The Queen’s Award for Voluntary Service is the highest award given to local volunteer groups across the UK to recognise outstanding work done in their own communities. It was created in 2002 to celebrate the anniversary of The Queen’s coronation.
The Queen’s Award for Voluntary Service is the MBE for volunteer groups. Any group doing volunteer work that provides a social, economic or environmental service to the local community can be nominated for the award. Each group is assessed on the benefit it brings to the local community and its standing within that community.
Anyone aware of the group, including people who benefit from the group’s activities, may make a nomination. Simply complete the online form. You are not allowed to nominate your own group if you are a volunteer or paid staff member as nominations must be independent and supported. Nominations from staff members/volunteers will therefore be deemed ineligible.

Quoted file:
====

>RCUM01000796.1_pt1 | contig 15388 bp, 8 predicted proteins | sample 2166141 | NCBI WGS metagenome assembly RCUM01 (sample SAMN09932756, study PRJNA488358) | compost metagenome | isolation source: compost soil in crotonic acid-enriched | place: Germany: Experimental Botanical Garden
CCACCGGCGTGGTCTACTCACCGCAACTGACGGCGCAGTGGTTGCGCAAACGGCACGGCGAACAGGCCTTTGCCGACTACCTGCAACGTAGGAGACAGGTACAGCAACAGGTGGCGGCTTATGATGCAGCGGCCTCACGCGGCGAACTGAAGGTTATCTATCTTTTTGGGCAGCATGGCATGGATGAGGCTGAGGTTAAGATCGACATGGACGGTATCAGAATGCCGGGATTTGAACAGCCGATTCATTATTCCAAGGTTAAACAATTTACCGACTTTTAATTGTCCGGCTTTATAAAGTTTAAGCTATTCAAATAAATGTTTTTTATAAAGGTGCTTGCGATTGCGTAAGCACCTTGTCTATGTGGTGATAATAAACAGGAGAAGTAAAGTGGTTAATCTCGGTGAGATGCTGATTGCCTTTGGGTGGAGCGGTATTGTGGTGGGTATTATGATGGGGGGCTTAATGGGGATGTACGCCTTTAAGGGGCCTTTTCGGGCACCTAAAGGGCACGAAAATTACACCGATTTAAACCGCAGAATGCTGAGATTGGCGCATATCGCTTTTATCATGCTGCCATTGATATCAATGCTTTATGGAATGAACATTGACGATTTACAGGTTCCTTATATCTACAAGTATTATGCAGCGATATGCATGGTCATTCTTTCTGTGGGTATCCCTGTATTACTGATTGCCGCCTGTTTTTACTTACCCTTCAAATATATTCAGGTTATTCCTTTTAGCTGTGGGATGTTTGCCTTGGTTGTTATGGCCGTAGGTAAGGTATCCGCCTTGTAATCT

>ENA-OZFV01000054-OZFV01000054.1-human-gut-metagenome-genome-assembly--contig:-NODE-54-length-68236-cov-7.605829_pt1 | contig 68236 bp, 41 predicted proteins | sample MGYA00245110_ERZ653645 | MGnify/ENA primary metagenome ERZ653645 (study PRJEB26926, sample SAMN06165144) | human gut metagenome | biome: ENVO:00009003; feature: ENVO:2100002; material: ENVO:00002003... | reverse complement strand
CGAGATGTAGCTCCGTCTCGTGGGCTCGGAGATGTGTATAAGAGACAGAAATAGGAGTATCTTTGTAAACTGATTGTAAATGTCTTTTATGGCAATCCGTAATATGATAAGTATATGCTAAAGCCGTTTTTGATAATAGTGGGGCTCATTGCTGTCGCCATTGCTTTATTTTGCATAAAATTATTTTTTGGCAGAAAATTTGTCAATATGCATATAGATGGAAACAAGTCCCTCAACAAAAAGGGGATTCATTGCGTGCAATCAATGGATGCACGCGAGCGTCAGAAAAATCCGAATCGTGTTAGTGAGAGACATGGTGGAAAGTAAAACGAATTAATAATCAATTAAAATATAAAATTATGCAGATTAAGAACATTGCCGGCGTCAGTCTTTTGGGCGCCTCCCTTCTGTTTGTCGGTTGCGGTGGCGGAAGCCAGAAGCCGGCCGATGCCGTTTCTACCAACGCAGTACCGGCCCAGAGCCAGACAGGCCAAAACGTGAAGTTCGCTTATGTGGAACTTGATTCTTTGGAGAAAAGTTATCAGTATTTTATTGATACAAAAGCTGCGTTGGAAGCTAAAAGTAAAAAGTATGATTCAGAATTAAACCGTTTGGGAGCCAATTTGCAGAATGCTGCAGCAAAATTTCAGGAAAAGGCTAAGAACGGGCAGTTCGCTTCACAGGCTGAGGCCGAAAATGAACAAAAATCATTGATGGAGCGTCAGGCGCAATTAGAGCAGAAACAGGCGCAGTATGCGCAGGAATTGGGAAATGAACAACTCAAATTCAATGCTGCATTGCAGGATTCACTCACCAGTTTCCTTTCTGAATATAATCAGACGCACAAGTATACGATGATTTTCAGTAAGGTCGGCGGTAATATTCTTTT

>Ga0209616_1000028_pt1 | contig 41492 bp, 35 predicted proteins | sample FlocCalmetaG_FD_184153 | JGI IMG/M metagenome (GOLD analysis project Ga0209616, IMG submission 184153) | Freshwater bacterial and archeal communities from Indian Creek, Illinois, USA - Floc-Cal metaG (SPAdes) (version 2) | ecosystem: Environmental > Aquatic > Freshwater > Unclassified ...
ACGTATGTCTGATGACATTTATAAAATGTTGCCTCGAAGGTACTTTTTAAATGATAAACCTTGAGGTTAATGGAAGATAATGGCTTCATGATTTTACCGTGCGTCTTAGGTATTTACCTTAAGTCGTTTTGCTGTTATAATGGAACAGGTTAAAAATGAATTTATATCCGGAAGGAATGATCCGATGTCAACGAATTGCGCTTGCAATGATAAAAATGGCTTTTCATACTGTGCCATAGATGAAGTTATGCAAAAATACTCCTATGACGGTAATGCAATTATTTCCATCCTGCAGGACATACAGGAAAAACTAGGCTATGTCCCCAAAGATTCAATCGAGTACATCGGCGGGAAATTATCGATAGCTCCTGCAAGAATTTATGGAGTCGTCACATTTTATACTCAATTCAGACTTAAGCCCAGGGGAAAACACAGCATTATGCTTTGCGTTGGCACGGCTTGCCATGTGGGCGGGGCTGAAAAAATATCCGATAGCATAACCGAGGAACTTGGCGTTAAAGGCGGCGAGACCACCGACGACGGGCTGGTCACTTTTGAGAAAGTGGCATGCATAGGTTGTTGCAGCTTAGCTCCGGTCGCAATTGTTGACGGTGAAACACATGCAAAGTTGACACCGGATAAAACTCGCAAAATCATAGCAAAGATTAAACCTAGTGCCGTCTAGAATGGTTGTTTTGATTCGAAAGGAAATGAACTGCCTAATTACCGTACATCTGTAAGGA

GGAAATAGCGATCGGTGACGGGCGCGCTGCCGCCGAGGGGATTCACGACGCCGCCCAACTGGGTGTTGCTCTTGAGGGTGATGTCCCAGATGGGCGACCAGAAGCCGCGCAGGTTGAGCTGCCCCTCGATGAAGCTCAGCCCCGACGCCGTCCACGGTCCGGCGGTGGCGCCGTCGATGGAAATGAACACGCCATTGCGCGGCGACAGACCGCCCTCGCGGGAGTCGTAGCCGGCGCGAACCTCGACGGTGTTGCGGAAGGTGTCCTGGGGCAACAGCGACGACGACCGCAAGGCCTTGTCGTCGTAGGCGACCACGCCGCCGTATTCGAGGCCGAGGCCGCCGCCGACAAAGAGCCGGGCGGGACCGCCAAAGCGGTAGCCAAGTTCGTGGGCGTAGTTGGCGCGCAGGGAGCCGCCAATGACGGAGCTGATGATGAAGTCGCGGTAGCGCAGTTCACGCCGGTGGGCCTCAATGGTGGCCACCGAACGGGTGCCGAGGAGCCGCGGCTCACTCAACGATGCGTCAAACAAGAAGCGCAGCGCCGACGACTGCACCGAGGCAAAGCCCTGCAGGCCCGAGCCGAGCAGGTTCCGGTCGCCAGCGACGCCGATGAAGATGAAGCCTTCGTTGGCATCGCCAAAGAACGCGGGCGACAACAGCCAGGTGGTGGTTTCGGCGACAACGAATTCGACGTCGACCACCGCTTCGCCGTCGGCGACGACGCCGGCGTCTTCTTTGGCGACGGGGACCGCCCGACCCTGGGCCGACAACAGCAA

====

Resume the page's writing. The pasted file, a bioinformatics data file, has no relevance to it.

Submit your nomination by midnight on 16 September 2016 to make sure your nominated group is considered for the 2017 awards. The awards are published on 2 June on the anniversary of Her Majesty’s coronation. We’ll let you and the Award recipients know beforehand, but you must not tell anyone outside the group until 2 June.
Speaking at a previous awards ceremony, Lord Lieutenant and OCF President Tim Stevenson said: “The Queen’s Award was intended as a way of recognising the huge contribution the voluntary sector makes to the lives of our community. It is a constant source of astonishment to me how much time and energy and commitment hundreds of people around Oxfordshire give to the ‘common wheel’ every week, often every day of their lives. The job that somebody like Bob Price has as leader of the City Council would be impossible were it not for the contribution that the voluntary sector makes to almost everything that goes on in the county, but particularly for disadvantaged members of the community.” Watch his speech here.